February 22nd, 2010

An antagonist is medicine that thwarts the effects of another drug.  An antagonist is a substance that blocks the effects of another specified drug; for example, naltrexone is an antagonist for opioids, and antabuse is an antagonist for alcohol. Antagonists are used in the treatment of addiction and alcoholism. However, this is unlikely to keep an alcoholic or addict clean or sober, as a 12 Step programme and therapy in the safety a treatment centre environment is the most successful way of treating alcoholism. Signals in the brain are carried by neurochemicals. A certain amount of a neurochemical needs to be present between two neurons in order for the signal to be carried. An agonist reduces the amount of neurochemicals required to carry the signal.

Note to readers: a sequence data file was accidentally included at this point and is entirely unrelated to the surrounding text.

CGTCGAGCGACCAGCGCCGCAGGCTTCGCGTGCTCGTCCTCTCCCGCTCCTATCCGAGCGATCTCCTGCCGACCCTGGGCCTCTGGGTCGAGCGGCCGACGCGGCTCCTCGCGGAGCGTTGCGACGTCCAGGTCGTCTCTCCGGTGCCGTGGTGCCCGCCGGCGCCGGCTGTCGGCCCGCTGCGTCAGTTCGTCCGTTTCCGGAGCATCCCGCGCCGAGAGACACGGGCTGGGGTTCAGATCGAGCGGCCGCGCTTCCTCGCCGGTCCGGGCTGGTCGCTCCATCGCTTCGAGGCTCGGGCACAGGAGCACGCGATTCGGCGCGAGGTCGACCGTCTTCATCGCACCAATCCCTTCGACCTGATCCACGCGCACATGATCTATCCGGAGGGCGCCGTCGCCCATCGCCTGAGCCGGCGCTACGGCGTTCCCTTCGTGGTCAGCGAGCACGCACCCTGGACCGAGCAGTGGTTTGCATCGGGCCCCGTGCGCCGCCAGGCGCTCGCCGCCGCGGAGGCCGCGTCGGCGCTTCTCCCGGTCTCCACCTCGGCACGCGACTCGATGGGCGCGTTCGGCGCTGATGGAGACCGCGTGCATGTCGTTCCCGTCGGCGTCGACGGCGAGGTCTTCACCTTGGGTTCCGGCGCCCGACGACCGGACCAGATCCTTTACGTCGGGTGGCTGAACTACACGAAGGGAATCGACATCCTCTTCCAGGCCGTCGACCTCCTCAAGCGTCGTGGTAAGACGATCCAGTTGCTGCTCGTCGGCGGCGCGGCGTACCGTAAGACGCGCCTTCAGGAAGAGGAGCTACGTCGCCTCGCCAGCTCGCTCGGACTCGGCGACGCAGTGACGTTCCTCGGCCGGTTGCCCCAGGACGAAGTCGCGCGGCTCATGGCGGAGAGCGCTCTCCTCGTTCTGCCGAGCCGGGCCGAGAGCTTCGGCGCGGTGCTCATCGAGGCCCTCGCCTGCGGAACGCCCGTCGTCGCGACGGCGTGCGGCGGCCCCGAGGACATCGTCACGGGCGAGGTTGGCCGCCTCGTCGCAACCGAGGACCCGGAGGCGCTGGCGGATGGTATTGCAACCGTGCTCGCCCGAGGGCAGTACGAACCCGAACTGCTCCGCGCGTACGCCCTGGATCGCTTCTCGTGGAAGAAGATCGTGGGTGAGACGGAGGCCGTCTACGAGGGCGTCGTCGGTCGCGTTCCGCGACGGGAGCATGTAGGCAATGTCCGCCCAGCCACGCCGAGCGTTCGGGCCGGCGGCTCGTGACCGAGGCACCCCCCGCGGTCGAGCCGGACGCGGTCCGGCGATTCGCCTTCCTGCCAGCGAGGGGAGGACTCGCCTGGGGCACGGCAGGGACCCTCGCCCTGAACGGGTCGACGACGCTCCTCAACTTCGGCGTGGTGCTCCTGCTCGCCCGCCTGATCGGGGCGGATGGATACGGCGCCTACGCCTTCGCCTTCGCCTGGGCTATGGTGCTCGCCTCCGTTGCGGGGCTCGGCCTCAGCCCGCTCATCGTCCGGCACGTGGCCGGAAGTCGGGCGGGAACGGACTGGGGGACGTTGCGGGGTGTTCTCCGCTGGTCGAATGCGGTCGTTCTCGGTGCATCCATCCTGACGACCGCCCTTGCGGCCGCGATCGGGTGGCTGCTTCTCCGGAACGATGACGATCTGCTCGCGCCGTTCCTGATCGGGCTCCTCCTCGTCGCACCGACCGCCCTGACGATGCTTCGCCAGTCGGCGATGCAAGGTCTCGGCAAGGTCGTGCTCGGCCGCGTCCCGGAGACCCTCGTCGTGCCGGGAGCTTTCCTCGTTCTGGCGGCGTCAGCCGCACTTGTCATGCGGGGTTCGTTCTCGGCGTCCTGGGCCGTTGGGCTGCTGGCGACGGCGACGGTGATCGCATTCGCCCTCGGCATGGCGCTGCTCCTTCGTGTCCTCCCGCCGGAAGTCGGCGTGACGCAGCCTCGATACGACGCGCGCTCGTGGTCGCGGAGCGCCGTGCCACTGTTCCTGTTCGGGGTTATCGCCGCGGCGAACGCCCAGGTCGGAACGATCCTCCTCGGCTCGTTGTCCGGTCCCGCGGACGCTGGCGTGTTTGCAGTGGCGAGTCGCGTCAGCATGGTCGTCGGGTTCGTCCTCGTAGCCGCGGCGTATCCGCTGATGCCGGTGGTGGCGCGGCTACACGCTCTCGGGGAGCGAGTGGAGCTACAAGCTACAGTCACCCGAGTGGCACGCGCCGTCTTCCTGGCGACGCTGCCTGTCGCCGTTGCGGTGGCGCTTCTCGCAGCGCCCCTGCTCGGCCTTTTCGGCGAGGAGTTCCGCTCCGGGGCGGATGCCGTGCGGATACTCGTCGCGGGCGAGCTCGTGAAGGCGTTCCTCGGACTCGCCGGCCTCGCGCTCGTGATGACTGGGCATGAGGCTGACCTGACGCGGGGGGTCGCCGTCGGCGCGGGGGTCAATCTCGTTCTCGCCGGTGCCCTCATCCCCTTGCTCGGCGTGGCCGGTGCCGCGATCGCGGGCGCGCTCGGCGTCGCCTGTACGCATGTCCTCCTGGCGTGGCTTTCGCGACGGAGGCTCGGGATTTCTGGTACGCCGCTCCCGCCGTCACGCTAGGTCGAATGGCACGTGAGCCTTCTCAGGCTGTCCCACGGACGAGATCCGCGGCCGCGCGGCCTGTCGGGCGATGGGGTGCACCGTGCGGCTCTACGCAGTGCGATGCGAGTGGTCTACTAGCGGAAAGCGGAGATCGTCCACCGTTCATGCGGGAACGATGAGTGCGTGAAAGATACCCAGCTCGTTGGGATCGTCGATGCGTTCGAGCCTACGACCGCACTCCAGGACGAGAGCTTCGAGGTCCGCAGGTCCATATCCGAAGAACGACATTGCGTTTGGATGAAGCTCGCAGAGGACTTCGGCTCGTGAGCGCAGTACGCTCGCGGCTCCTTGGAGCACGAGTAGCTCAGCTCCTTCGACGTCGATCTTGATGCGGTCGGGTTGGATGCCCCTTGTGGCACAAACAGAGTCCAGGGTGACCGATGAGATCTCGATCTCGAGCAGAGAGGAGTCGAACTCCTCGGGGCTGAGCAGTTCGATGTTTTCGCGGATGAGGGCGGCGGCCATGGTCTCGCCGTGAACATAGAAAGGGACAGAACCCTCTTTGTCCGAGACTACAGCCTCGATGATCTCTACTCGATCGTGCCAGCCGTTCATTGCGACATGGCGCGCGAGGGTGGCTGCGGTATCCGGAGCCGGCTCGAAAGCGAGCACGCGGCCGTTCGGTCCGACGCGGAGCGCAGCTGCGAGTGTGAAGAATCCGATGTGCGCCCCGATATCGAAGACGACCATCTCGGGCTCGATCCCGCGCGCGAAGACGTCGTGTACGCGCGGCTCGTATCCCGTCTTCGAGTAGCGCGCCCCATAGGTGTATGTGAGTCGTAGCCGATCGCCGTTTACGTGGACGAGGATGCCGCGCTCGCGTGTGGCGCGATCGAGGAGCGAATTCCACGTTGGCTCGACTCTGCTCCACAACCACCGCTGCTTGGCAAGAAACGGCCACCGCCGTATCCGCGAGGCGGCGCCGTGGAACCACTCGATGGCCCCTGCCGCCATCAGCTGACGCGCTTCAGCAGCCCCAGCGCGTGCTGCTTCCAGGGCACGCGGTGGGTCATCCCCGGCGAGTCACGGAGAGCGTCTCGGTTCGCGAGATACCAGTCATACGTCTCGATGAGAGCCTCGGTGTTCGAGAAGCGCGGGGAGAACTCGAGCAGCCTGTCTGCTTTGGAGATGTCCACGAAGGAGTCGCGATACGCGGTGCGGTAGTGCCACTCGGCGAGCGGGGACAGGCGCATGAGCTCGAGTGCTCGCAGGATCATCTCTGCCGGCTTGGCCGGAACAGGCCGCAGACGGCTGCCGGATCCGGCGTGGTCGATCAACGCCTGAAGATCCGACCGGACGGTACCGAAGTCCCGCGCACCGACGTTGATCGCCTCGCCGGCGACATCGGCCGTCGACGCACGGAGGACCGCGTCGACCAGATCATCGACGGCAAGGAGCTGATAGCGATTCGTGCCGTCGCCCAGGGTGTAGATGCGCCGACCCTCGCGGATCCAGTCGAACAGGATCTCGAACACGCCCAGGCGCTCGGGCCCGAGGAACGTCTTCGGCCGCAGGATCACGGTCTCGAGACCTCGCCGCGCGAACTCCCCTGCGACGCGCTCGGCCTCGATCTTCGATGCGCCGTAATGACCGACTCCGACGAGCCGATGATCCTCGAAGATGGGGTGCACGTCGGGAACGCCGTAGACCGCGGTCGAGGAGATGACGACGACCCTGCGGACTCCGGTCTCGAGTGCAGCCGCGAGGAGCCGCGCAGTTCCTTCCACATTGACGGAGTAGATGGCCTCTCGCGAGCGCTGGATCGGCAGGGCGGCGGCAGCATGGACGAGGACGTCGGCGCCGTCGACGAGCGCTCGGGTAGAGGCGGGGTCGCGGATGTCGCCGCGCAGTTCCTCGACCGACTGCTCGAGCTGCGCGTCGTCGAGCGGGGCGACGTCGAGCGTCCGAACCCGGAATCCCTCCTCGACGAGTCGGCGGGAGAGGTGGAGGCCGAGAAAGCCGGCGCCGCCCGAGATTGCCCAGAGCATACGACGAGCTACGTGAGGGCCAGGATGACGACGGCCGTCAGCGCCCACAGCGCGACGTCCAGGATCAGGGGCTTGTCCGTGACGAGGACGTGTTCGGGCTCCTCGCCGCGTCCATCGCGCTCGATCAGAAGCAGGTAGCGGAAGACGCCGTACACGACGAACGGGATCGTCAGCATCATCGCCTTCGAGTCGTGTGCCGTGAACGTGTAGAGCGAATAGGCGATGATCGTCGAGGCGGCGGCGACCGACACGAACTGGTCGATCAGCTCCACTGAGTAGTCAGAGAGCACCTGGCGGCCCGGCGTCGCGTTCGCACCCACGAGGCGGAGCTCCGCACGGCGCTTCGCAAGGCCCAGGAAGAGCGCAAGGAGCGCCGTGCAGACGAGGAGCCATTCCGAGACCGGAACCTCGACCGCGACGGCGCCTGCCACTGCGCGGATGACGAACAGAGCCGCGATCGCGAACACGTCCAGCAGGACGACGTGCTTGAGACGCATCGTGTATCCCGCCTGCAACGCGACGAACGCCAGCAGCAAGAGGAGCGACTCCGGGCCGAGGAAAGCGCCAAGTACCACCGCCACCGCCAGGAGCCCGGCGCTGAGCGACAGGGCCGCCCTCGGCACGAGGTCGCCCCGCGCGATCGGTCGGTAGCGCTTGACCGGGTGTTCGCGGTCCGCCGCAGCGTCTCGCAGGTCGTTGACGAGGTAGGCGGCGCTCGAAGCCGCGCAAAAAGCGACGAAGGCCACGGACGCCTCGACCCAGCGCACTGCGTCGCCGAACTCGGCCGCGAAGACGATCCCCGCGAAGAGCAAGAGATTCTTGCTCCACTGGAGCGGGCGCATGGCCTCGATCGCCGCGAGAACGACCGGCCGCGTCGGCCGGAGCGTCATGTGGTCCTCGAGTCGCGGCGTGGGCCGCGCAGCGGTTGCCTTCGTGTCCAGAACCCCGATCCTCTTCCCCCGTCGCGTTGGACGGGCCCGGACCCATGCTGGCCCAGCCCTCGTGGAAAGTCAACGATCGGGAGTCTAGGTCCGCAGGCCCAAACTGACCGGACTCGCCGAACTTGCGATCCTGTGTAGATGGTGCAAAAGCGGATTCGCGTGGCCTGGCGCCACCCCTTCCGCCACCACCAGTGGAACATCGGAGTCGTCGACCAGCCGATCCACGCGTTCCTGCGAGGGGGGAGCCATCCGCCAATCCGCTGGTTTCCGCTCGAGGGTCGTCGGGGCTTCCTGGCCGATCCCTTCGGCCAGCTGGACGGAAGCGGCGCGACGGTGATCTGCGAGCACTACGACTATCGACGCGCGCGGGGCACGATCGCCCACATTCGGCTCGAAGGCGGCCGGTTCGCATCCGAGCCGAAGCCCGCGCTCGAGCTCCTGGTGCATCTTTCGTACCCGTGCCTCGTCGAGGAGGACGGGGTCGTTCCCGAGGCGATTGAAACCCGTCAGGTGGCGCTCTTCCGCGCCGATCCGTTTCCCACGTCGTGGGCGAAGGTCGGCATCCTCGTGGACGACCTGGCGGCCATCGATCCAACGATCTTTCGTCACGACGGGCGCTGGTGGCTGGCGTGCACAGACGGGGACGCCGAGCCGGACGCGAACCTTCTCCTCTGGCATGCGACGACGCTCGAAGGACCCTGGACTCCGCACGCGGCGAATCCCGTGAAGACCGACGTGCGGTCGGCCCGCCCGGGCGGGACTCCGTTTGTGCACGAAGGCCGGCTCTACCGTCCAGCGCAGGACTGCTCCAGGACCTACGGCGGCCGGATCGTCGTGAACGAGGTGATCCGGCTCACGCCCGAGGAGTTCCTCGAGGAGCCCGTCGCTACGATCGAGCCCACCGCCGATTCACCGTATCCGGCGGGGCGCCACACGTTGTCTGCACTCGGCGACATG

This obviously makes it easier for signals to get carried. An antagonist is a chemical that blocks the effect of an agonist and so dampens signals in the brain.  A neuron actually requires a certain amount of activity in order to stay healthy, so long-term use of antagonists can lead to neuronal death.

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